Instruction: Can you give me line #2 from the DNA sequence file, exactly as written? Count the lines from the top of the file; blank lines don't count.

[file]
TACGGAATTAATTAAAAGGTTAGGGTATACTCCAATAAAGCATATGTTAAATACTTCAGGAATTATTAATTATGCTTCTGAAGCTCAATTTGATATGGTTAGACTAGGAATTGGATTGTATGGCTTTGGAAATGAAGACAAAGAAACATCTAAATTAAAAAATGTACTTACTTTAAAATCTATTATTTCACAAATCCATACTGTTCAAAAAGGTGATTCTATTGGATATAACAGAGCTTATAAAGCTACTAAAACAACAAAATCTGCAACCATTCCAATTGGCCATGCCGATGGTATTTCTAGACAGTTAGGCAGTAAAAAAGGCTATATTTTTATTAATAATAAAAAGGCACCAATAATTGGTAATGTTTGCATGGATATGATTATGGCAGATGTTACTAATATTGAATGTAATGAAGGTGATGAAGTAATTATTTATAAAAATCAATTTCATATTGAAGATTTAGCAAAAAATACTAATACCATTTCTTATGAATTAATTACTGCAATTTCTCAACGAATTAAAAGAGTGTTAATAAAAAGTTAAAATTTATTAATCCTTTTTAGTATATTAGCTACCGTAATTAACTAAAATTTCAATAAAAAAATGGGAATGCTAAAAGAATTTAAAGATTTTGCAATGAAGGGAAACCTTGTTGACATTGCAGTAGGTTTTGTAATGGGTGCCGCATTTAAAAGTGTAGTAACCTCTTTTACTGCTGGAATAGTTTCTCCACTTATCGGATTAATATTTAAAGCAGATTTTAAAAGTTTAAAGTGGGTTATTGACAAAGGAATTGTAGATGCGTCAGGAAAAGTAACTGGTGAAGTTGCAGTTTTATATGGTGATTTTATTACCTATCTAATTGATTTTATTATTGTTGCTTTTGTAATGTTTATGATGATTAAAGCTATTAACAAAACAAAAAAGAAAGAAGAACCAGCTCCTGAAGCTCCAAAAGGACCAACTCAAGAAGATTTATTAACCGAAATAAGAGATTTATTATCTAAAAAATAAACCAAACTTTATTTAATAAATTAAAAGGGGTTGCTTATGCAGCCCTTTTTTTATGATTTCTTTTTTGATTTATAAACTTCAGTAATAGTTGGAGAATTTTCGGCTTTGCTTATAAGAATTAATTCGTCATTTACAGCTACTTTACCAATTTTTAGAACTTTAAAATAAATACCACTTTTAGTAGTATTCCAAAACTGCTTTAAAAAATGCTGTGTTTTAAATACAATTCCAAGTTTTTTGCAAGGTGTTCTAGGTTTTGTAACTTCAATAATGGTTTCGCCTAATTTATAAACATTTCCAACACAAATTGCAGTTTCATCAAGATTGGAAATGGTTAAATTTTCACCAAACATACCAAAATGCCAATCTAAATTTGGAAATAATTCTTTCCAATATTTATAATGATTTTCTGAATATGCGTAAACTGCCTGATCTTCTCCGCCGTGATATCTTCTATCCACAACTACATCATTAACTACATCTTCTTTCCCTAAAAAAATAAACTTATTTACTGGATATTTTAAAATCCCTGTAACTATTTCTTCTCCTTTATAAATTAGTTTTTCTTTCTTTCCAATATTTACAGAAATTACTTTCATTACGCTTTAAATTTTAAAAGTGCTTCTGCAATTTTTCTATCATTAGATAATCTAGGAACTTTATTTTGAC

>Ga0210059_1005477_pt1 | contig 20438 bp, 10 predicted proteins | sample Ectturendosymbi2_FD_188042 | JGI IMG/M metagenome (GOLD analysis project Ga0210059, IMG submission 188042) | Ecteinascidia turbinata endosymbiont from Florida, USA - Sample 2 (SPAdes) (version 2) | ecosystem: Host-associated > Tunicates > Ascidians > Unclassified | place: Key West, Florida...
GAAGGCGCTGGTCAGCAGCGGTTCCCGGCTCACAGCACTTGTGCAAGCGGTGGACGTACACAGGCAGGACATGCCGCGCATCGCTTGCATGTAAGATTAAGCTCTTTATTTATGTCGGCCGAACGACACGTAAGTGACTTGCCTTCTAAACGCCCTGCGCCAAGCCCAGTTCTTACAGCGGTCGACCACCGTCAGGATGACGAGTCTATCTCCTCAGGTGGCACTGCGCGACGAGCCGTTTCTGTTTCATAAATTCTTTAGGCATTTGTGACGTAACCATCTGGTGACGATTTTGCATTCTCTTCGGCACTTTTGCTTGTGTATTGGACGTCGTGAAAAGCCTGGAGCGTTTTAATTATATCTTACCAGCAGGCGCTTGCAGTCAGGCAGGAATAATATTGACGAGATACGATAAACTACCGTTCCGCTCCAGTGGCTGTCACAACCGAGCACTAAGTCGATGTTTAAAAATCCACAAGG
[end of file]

>Ga0210059_1005477_pt1 | contig 20438 bp, 10 predicted proteins | sample Ectturendosymbi2_FD_188042 | JGI IMG/M metagenome (GOLD analysis project Ga0210059, IMG submission 188042) | Ecteinascidia turbinata endosymbiont from Florida, USA - Sample 2 (SPAdes) (version 2) | ecosystem: Host-associated > Tunicates > Ascidians > Unclassified | place: Key West, Florida...